CHRIS MOORE — Coronavirus spread should give UIL pause
As the number of coronavirus cases continues to rise across the country, the University Scholastic League should reconsider the role extracurricular activities play in schools for the near future.
Several Texas hospitals are near capacity for ICU beds, requiring people to travel further distances to be admitted.
The Texas Tribune reported the state distributed just under half of the COVID-19 vaccines it has received.
Two weeks ago, coronavirus patients accounted for more than 15 percent of patients in Jefferson County hospitals, forcing the businesses in the county to roll back to 50 percent capacity.
Multiple schools across the region have dealt with the spread among its teams. In the fall, the Nederland football team had to quarantine after several players tested positive. Most recently, The Port Neches-Groves High School basketball team had to quarantine after a player tested positive. Earlier this week a second player who was in close contact with the positive player was also infected.
For many students, extracurricular activities provide more discipline, stability and structure. For a few, it is a chance to showcase their talents in the hopes of receiving college scholarships. They often are a rallying point for the community, even in times where the community literally coming together might not be what we need.
While the sporting events haven’t been the focus of much spread in the area, spread among players is not as uncommon and them bringing it home to spread is likely as well.
Thankfully, the student athletes who have tested positive have not suffered serious, long-term effects or have had any reported extended hospital stays like Ryquell Armstead of the Jacksonville Jaguars, who was hospitalized twice and experienced significant respiratory issues. The 23-year-old running back missed most of the season due to the complications.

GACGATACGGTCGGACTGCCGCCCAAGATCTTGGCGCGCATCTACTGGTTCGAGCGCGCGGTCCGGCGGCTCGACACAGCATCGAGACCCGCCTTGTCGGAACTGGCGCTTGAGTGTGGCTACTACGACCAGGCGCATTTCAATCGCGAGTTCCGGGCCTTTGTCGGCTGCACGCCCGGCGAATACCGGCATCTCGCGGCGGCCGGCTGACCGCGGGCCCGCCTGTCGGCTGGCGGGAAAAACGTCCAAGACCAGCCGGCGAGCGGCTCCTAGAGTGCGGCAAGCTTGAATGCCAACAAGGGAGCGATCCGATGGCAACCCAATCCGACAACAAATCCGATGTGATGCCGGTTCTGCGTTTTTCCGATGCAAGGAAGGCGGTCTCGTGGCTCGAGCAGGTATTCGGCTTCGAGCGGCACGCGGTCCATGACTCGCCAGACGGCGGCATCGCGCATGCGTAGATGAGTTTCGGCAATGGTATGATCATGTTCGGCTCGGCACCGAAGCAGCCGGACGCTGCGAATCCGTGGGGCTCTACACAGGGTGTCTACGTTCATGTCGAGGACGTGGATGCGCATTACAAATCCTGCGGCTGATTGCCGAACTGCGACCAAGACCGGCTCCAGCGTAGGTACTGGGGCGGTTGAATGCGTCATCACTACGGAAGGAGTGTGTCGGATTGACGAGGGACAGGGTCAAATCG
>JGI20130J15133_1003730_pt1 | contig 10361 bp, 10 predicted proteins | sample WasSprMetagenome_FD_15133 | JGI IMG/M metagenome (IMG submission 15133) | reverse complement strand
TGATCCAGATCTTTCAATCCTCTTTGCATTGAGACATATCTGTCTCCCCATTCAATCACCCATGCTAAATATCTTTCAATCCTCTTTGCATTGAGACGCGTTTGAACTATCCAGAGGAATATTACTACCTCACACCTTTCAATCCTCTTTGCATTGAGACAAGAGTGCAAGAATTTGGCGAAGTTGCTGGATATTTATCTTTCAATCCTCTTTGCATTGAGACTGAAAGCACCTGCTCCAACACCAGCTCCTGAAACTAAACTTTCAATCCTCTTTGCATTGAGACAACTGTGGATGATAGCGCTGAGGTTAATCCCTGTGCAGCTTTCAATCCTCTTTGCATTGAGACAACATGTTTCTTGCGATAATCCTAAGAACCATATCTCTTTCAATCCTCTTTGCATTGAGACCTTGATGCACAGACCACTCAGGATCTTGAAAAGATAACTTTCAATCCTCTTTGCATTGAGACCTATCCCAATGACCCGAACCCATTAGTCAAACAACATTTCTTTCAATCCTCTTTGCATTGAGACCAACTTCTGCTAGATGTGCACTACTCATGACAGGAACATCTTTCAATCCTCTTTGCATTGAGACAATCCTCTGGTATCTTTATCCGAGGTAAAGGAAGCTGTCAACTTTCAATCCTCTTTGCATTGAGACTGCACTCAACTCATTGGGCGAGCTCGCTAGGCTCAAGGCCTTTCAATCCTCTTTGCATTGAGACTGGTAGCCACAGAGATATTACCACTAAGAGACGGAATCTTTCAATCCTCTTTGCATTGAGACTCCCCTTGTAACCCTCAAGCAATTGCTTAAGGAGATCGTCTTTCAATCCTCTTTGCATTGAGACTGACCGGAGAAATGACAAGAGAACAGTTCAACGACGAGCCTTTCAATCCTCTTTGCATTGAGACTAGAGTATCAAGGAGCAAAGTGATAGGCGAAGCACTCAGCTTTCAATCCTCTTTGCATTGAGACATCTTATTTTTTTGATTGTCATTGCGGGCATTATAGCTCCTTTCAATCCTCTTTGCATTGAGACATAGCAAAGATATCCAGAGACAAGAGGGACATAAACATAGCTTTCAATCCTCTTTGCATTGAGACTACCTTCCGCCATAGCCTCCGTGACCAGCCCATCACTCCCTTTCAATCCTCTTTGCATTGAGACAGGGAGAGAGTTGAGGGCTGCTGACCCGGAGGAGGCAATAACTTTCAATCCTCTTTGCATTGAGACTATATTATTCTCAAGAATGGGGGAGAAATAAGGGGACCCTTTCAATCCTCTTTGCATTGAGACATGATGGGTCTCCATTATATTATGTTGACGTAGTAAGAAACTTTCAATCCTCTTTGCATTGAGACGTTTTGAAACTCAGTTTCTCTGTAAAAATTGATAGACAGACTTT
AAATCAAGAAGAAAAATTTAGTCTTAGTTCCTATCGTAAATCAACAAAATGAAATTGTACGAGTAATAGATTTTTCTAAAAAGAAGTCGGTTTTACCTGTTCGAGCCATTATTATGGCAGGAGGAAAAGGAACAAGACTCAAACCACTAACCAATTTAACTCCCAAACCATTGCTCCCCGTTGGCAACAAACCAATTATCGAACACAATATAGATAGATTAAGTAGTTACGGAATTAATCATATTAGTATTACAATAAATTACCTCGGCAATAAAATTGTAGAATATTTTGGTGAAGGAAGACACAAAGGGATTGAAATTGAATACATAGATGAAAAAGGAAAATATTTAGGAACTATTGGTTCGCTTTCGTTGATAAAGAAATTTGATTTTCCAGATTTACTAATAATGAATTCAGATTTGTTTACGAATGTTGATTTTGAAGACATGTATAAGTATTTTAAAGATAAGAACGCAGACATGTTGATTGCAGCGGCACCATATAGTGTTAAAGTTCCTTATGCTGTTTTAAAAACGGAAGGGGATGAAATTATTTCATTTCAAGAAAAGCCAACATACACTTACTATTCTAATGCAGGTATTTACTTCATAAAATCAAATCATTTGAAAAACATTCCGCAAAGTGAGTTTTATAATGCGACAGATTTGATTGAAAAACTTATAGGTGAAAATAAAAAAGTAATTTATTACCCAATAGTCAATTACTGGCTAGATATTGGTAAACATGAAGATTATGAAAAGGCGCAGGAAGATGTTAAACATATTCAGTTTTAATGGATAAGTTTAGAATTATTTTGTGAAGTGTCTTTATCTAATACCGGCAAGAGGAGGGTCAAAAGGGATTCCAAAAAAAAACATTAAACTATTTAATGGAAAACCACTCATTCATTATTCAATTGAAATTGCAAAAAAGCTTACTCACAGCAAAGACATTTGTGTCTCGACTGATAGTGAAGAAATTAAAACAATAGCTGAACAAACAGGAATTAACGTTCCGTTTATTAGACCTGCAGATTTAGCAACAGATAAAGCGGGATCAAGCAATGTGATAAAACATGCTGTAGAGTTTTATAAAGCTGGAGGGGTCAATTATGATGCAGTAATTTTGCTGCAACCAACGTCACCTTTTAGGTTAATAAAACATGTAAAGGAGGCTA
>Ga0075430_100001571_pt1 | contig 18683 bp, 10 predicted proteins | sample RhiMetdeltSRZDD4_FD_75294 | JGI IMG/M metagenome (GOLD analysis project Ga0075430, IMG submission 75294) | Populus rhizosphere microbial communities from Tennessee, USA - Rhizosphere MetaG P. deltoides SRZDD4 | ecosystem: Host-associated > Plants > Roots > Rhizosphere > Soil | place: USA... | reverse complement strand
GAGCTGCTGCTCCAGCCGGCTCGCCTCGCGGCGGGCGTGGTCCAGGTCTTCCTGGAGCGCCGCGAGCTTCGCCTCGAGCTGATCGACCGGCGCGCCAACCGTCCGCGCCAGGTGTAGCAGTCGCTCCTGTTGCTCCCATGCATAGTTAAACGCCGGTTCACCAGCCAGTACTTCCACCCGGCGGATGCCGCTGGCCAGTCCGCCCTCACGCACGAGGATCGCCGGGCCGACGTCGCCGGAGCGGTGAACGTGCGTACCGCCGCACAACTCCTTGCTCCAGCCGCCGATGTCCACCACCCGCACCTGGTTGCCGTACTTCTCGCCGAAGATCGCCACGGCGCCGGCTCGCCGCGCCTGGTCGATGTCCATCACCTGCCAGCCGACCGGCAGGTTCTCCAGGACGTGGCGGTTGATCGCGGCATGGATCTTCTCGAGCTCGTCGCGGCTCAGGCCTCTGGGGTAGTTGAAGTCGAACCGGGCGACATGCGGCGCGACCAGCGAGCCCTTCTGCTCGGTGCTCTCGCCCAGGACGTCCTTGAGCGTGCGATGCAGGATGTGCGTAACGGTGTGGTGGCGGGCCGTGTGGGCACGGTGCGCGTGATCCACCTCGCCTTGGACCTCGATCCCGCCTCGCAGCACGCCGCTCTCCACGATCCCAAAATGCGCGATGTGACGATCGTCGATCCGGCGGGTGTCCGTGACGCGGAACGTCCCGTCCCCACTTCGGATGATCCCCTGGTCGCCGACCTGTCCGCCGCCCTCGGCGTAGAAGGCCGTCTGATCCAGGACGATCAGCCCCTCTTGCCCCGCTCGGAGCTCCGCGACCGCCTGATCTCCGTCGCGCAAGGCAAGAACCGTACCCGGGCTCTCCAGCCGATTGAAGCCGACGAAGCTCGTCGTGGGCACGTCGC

Armstead is not the only athlete to experience some of the more serious symptoms of the virus. Jamie Stephens Jr., a player at California University of Pennsylvania, died from a blood clot after he contracted COVID-19.
I use those examples, not to say that those athletes caught the virus while participating in their sports but to show that being young and in good physical condition does not make one immune to some of the devastation of the virus.
I realize several students would lose chances for one more season of their sport(s) of choice, but doing anything to slow the spread should be the primary focus.
Stopping after school actives might not put a big enough dent in the numbers to have a real impact, but I am surprised the state as a whole is not taking more precautions. I do not expect athletic directors and coaches to make the decision to stop their seasons. The UIL, however, does not have the emotional ties to the students and is in a better position to make an unbiased call.
This is not a call to halt all high school athletics, but it is odd that in the middle of a pandemic, as schools continue to move online and business, which are people’s livelihoods, are asked to roll back, we haven’t considered limiting things we can realistically do without.
Chris Moore is the sports editor for Port Arthur Newsmedia. He can be reached at email@example.com.
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